Monday, February 07, 2011


Last Saturday local Egyptians resident in Winnipeg and their supporters came out to demonstrate in solidarity with the people of the Egyptian revolution. It was an interesting, spirited and actually quite enjoyable demonstration. Mass media outlets estimated the crowd as anywhere from 130 to 200 people. Molly's own admittedly flawed count was about 150 to 160. It consisted of a wide variety of people, both in terms of ethnicity and in terms of age with people from school children to grandparents represented. Even the speeches were less annoying than they usually are at demonstrations...brief and to the point with representation from both Egyptians and the labour community giving their piece. It was actually amazing to me to see that there is indeed an Egyptian community here on the frigid prairies. One wonders how they ended up here, and there's surely a lot of wonderful life stories behind this fact.

You can access video of the demonstration here , and there is a collection of photos here. For those interested in further information about the demo, and to see what might be upcoming in the future go to Winnipeg Protest For Egypt and Winnipeg Human Rights And Activist Events.

In the interim here is how the demo was seen by the Winnipeg Free Press.
Canada not doing enough, rally told
By: Bill Redekop
Canada needs to be a stronger voice for democracy in Egypt to stop government-sponsored bloodshed in that country, said people at a Winnipeg rally Saturday.

"Canada has said what the United States said, (that) we need a peaceful transition," said Basil Elmayergi in an interview after he addressed the rally supporting democracy in Egypt.

But that implies allowing President Hosni Mubarak to stay in power until elections are held in September. That will result in a "slaughter-fest" by Mubarak's police and military against those advocating democracy, he said.

"I don't think Canada is doing enough," said Elmayergi.

About 200 people attended the rally on the legislative building steps. People waved Egyptian flags and placards and spoke passionately about the changes sweeping Arab countries in the Middle East and Africa. One placard said, "Game Over," beside a photo of Mubarak and another said, "We Are Finally Free."

Elmayergi heralded those in Egypt who have stood up for democracy as "our courageous brothers and sisters."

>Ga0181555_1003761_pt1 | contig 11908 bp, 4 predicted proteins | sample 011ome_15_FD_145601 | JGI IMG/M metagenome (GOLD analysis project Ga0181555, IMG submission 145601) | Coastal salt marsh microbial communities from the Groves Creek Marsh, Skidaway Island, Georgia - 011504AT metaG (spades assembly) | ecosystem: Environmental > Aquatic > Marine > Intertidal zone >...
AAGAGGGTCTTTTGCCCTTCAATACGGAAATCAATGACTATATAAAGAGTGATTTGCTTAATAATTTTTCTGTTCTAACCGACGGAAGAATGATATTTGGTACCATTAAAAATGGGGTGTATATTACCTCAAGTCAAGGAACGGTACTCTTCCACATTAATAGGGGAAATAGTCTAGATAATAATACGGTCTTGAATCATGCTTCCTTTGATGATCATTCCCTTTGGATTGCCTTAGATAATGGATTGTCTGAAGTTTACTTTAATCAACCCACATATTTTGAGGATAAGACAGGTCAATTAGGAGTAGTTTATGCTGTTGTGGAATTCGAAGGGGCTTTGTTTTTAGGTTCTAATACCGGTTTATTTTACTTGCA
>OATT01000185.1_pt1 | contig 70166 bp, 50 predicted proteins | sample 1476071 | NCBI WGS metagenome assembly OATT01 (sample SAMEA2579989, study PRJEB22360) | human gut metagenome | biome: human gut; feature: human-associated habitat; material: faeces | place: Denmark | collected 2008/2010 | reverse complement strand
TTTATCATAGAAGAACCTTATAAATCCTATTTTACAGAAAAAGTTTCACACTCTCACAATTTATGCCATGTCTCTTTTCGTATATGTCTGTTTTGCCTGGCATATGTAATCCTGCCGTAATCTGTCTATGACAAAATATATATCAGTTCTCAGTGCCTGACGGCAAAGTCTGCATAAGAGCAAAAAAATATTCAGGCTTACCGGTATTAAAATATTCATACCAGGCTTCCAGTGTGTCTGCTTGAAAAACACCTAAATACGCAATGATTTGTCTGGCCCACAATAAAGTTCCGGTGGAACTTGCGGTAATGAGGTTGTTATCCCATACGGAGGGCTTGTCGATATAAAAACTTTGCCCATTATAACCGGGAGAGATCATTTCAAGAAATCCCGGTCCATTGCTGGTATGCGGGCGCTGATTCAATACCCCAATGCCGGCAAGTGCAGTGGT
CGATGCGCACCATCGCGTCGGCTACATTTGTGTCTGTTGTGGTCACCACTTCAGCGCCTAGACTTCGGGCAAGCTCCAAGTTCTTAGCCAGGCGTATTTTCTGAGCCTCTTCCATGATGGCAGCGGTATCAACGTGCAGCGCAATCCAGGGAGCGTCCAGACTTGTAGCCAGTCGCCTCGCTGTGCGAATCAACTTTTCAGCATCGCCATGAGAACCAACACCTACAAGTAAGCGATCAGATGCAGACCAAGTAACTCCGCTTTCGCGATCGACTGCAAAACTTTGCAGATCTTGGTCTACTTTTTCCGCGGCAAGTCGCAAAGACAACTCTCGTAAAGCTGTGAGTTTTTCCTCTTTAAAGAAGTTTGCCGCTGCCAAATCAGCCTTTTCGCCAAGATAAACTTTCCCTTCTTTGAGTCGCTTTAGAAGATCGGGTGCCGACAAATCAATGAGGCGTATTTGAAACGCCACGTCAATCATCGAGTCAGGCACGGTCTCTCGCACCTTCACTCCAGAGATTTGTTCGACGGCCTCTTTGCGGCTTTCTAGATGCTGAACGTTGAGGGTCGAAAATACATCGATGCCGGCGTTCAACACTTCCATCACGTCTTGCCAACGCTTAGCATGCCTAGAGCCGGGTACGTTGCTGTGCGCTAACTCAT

"Send a message that there has been enough beatings, enough torture, enough oppression," he said. "(Egypt) is going to be such a great country — a leader in the Arab world, a leader to the African continent."

Winnipeg's Egyptian population is estimated at only about 200 people, but the city has about 6,000 people of Arabic descent. Saturday's crowd was a mix of both.

Arabic people in the crowd said they see what is happening in Egypt, after the ouster of the dictatorship in Tunisia late last year, as the beginning of change throughout the Arab world.

"I think Tunisia was an inspiration for all of us," said Shirin Farag, Elmayergi's wife, who came to Canada 17 years ago.

"When Egypt saw that a nation of 10 million people (Tunisia) was able to oust its president, Egypt, with 80 million people, thought it could do it, too," she said.

Kadim Al-Roubaie, who emigrated from Iraq 36 years ago, said he attended the rally "to support democracy."

"I've lived here 36 years. I love it. It's a privilege to live in a democracy," he said.

Republished from the Winnipeg Free Press print edition February 6, 2011 A15
Here is the much more brief notice published in the Winnipeg Sun. It should be noted that their estimate of about 130 is low. Personally I am not given to inflating crowd numbers as I believe it is bad policy in the long term. My own count of 150 to 160 may be slightly on the low side and is definitely not an overestimate.
Show of support for Egypt
By ROSS ROMANIUK, Winnipeg Sun

A crowd of Winnipeg protesters on Saturday joined the spirit of fierce demonstrations a half a world away, demanding that the Canadian government pressure Egyptian President Hosni Mubarak to resign.

About 130 people converged at the Manitoba legislature's front steps to shout their anger at what they say is the Harper government's unwillingness to push Mubarak to step down immediately, in the face of outrage in Egypt over government policies that protesters there say are hurting their country.

Unlike the violence that has marked the massive rioting and street battles in Cairo for the past week, though, the Winnipeg demonstration was emotional yet peaceful.

Despite talk in recent days of a possible "transition" of power from Mubarak to a successor, Egypt's longtime president has remained in office.

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